University of Guam students will have a unique opportunity this summer to take a class taught by a National Geographic scientist who has been researching the genetics and origins of Micronesians. Miguel G. Vilar leads the National Geographic Society’s Genographic Project, a 14-year-old project that analyzes historical patterns in human DNA and maps human migration across the continents over time. His work in the project focuses on the people of Latin America and the Pacific.
Vilar will teach Biological Anthropology, an introductory anthropology course, from July 8 to 29. The course has not been taught for years since the retirement of UOG’s last biological anthropology professor.
Anthropology is a subject that many college students miss out on, Vilar said.
“It's a subject matter that is eye-opening and can be very captivating to many students, so I encourage as many people as possible to take the course this July,” he said.
Vilar’s advisor, Koji Lum, first brought human genetics to Micronesia, taking genetic samples for analysis in Guam, Saipan, Rota, Palau, and Yap. Vilar then picked up where Lum left off and has since involved more than 200 CHamorus from Guam and Saipan in the project during his visits in 2013 and 2016. He presented his findings on the origins and genetic distinctiveness of CHamorus as the speaker of the 29th Presidential Lecture Series in January 2016. The recording of that talk is here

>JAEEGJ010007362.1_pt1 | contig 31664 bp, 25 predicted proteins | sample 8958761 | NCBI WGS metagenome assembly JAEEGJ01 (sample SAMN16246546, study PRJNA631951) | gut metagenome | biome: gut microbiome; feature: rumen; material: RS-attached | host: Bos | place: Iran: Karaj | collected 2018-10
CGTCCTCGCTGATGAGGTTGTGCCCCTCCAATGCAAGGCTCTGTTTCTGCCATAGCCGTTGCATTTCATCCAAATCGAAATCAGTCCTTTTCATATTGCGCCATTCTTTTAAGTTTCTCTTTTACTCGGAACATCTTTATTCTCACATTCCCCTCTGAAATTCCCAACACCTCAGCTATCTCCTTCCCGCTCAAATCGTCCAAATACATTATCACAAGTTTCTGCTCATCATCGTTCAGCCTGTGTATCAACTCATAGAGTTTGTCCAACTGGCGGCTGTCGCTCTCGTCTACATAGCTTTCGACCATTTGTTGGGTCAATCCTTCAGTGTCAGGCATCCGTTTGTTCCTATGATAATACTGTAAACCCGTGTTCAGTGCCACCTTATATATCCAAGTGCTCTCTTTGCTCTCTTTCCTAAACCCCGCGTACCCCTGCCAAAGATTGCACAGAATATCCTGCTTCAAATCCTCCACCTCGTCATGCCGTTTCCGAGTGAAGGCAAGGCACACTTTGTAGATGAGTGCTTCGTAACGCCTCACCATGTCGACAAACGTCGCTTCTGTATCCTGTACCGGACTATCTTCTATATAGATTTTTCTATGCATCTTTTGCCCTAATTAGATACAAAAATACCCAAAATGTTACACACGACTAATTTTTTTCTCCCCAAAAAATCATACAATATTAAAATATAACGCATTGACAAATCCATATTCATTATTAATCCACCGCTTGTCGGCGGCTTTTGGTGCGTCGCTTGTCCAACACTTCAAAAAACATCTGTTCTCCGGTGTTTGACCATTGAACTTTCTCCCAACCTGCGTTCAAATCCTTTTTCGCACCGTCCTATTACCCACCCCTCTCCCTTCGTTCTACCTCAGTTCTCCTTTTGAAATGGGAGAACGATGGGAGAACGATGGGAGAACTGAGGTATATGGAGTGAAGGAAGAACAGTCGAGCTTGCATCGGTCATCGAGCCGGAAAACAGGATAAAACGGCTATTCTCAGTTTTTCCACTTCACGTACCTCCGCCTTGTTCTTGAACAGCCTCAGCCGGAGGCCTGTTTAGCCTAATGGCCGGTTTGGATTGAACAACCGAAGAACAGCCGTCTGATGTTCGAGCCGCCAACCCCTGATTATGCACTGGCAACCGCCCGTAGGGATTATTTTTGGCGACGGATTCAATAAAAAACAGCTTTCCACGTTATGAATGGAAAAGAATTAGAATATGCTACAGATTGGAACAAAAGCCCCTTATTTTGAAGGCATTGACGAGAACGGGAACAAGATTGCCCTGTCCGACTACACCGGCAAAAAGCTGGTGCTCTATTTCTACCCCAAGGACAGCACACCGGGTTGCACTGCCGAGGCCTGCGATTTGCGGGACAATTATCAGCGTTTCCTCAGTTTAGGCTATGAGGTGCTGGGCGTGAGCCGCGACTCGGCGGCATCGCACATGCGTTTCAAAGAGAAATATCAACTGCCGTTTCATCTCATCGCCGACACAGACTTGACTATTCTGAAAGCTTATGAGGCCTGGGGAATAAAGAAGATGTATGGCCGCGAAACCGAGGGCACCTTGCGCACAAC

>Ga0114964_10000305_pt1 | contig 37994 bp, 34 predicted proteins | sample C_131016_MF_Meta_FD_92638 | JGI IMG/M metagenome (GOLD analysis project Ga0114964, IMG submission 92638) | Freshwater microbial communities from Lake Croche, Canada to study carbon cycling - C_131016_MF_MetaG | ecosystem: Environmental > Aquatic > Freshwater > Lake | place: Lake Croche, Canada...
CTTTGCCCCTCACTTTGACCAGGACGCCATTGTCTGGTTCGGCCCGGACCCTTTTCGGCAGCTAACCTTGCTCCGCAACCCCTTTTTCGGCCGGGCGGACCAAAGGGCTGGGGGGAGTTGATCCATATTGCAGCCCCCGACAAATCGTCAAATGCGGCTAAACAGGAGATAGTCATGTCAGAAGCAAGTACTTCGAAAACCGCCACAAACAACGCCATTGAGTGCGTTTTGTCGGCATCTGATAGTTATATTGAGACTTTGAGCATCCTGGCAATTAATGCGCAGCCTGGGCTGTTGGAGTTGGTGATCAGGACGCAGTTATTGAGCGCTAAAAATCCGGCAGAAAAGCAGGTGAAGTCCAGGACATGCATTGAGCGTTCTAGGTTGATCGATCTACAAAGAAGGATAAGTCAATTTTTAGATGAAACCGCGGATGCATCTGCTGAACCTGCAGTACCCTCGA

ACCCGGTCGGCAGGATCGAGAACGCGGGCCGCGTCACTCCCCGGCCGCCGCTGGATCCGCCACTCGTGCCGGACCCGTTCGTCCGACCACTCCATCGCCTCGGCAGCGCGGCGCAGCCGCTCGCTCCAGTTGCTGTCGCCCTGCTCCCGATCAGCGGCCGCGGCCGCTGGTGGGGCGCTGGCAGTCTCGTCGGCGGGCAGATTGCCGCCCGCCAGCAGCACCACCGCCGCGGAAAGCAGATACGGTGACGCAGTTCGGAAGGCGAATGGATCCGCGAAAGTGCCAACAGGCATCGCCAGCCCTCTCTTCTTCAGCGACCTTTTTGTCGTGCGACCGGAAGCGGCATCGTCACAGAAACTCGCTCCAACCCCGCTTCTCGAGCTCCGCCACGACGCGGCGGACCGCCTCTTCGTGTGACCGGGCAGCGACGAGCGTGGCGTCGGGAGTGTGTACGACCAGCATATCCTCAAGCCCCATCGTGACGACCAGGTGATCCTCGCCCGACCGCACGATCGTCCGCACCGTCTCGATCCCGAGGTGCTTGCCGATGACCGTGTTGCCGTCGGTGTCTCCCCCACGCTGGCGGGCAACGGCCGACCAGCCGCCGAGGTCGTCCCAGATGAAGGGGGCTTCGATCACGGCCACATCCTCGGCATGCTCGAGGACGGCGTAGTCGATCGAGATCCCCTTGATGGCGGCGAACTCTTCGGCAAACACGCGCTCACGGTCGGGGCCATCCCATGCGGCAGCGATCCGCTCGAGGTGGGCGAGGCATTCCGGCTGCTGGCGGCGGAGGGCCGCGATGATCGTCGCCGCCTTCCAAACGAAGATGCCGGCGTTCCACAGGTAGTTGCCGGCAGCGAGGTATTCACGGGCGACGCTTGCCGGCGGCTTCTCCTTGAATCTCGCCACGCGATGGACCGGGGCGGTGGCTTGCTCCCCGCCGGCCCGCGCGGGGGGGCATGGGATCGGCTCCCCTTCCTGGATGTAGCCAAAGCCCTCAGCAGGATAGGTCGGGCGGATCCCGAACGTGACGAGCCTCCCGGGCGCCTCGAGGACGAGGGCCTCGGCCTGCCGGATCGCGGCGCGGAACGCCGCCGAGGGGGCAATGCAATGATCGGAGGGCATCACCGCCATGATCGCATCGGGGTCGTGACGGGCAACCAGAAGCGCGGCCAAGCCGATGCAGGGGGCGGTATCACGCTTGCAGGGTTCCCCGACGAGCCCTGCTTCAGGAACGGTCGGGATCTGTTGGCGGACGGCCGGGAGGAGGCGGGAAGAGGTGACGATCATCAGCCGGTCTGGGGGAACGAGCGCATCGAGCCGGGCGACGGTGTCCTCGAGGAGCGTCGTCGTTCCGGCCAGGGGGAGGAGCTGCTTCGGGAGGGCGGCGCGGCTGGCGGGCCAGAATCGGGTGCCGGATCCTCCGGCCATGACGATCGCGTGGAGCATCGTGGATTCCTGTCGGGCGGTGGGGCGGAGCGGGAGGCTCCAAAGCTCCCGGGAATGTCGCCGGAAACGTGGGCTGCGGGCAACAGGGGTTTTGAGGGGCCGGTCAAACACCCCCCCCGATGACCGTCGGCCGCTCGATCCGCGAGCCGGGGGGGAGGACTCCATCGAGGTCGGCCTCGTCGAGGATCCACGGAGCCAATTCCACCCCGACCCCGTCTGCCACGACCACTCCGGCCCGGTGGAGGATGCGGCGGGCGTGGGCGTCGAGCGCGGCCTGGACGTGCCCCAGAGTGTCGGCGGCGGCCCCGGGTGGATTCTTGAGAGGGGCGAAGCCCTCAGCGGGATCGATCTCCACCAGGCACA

The opportunity to teach a course at UOG was presented when Vilar met with former UOG President Robert A. Underwood and Associate Professor of Biology Frank A. Camacho last October.
Miguel G. Vilar, lead scientist of that National Geographic Society’s Genographic Project, delivers his presentation “Researching the Origins and Genetic Distinctiveness of Chamorros: A Bi-Parental Analysis” as the speaker of the University of Guam’s 29th Presidential Lecture Series on Jan. 26, 2016. Photo courtesy of University of Guam
“I had talked to them at length about my research on genetics of CHamorus and how I